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1 donor can save 8 lives: How registering to be an organ donor creates a ripple effect of healing

Create a long-lasting legacy by registering to become an organ donor in B.C.
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Natalie Williams received her life-changing liver transplant on April 19, 2017.

Did you know that 90% of British Columbians believe in and support organ donation, but only 32% are registered? 

While it may not be something we want to think about, it is often the most important things that require us to step outside our comfort zone, reflect and prioritize what matters. 

April is Organ Donation Awareness Month, and BC Transplant is encouraging residents across the province to look into their hearts – and livers, lungs, kidneys and pancreases – and dedicate the short two minutes it takes to register as a donor.

All you need is your Personal Health Number and a WiFi connection. 

The impact is substantial and, in many cases, lifesaving, as it was for liver recipient Natalie Williams.

A liver called ‘Larry’ 

Shortly after birth, Williams was diagnosed with a pediatric liver disease called biliary atresia. This congenital condition occurs when the bile ducts (tubes) inside or outside the liver don’t develop properly, resulting in blockages in the ducts that carry bile from the liver to the gallbladder. 

Following the diagnosis, she underwent her first operation known as the ‘Kasai Procedure,’ which linked her intestine to her liver. However, this was only a temporary fix meant to buy some time until an inevitable transplant.

“Over the years, as my liver deteriorated and complications arose, life becameprogressively difficult, with much of my childhood being spent in and out of BC Children’s Hospital,” Williams explains. “Despite best efforts, I went into liver failure and was placed on the waiting list for a transplant in 2016.”

Luckily, Williams’s time on the waitlist was shorter than most, but it still pushed both her mental and physical limits. 

“​​I felt increasingly helpless and afraid that my life would end as I knew time was running out.”

After six months, Williams and her family got the call that her new liver – affectionately deemed ‘Larry’ – was available, and she received her transplant on April 19, 2017, noting she felt the difference almost instantly. 

“It was as if the act of breathing alone was easier,” she says. “I felt alive and so healthy. Larry and I continued to recover and have done remarkably well ever since.” 

From heartbreak to healing 

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One donor can give eight people a second chance at life. Photo via: BC Transplant.

Williams was insurmountably grateful for her second chance. However, she struggled with not even knowing the name of the person who saved her life.

“This person had given me something so profound, so their death and how they had lived their life became so important and yet I didn’t know anything about them,” she describes. “In a sense, I had nowhere to place my grief or gratitude.”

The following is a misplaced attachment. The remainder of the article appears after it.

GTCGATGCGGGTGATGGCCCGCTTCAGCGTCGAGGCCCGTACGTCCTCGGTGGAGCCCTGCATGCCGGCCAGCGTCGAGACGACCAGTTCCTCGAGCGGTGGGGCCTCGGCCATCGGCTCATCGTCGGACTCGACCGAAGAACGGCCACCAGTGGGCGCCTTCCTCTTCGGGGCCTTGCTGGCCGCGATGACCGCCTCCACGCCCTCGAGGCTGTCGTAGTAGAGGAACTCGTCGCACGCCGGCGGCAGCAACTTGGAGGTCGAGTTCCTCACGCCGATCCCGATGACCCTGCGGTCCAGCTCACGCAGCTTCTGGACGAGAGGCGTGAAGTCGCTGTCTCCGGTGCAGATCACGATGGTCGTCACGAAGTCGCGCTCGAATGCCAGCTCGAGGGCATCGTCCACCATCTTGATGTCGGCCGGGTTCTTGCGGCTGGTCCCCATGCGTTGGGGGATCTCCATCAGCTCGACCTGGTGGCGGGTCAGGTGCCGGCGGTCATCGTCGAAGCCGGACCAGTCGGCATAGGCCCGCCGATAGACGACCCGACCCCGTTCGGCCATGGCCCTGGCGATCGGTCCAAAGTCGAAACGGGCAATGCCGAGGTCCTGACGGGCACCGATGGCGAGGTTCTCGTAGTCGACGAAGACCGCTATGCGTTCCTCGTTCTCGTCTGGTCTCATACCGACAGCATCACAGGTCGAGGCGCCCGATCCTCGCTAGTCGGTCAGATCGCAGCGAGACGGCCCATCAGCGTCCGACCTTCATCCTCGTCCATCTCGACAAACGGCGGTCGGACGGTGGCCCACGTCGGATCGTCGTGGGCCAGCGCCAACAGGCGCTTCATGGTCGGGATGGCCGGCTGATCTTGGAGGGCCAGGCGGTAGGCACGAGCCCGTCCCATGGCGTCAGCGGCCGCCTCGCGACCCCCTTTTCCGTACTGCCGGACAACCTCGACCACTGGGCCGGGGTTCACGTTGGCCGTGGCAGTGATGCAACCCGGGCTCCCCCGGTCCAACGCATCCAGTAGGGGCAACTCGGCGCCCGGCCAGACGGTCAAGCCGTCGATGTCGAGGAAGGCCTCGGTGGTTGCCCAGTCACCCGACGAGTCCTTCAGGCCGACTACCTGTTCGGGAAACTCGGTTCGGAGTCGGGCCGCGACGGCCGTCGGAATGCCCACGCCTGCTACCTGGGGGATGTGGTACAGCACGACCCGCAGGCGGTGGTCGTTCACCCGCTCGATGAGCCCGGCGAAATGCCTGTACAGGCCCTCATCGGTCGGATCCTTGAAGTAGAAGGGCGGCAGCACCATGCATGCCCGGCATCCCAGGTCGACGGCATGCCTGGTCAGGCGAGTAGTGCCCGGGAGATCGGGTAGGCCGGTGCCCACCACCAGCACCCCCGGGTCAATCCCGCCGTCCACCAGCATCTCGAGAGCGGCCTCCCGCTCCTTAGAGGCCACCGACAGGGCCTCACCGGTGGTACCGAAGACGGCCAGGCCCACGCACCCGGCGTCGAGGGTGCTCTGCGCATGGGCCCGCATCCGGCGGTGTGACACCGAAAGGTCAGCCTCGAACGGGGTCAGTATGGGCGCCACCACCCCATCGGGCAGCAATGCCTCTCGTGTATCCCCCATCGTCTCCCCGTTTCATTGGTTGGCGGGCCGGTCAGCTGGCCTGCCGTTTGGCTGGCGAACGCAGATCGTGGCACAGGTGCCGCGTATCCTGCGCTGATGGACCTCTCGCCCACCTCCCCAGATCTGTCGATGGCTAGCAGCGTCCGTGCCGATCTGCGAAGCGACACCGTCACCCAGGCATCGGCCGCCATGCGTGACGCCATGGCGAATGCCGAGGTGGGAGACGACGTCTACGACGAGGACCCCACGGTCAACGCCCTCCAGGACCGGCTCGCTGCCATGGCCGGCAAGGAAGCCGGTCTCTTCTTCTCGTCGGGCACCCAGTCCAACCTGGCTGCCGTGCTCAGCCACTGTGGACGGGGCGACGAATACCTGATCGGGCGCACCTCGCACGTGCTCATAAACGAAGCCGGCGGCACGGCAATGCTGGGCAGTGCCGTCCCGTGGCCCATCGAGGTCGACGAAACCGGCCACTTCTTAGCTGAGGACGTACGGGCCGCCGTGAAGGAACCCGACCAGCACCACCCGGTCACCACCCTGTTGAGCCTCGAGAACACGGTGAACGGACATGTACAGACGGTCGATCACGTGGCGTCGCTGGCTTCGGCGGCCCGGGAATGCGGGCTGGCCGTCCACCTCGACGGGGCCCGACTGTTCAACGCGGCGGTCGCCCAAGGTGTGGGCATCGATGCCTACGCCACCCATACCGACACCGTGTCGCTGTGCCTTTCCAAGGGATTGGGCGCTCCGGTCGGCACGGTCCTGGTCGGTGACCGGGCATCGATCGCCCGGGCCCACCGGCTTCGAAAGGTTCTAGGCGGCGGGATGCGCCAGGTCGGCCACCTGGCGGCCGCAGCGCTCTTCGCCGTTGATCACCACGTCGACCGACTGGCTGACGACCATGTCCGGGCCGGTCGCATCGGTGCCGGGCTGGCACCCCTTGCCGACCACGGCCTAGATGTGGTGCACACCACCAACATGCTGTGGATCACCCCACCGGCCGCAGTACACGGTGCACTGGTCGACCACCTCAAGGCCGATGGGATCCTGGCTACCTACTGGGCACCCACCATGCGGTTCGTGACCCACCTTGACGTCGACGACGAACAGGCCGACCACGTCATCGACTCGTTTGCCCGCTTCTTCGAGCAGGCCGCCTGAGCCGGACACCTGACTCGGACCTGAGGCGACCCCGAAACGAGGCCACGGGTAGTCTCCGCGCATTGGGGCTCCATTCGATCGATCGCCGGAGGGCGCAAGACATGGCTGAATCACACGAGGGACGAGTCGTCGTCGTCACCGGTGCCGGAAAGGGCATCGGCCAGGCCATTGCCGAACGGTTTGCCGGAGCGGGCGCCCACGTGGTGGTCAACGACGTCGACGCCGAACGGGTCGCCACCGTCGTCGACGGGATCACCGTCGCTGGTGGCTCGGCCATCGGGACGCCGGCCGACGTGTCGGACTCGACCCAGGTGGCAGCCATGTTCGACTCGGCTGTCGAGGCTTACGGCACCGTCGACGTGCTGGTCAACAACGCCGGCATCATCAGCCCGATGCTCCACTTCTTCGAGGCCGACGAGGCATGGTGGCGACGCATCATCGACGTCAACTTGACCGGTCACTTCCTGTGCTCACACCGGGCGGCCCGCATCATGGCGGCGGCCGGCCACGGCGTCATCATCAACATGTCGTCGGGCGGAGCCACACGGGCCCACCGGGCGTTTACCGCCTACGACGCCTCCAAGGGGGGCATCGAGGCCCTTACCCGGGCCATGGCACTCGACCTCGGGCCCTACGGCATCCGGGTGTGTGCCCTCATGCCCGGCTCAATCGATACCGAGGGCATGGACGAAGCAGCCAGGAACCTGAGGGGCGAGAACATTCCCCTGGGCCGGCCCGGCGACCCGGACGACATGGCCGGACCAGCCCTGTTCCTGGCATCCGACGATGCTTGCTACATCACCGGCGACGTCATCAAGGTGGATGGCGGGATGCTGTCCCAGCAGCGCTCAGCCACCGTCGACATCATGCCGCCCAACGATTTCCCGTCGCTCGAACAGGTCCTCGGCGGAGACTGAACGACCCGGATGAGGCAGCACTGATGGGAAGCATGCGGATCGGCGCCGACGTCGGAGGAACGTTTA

Finally, in 2020, with the help of BC Transplant, Williams was able to meet the family of her donor, with whom she now shares an incredible friendship. While it has been difficult to see their grief, she appreciates the privilege of forming this connection.

“I’ve learned about the young man who saved my life,” she says. “This not only allowed me to grieve for him properly but to learn all about the ways in which he lived life to the absolute fullest.”

Williams claims she will likely never find suitable enough words to express her gratitude, but she hopes that through their continued friendship over the years, it’s apparent just how much of an impact their loved one’s sacrifice has made on her life beyond simply extending it. 

“Over the past four years I have come to love them – not just for the gift in which they’ve given – but for who they are as people,” she says. “I, of course, also love the beautiful soul who is my donor. Because of the gift my hero and his family gave, I feel as though I am going to live a long life now.”

One legacy can extend others’ lives

While Williams is just one example of many stories, organ donation is rare, and only 1-2% of people die in a way for them to even be considered for donation. However, one donor can give eight people a second chance at life.

Thanks to the generous acts of selfless souls like her donor, people like Willams can plan for the future. 

“I think that’s not only a tremendous gift to give, but an incredible legacy to leave behind,” she says. 

“I aim to live in a way where when I face death again – in many decades’ time – I can truly say I lived to the absolute best of my ability. That I loved and gave to others unconditionally; lived with profound intention; experienced as much as possible; made the world a better place; and honoured my hero through it all.” 

To register to become an organ donor, visit registeryourdecision.ca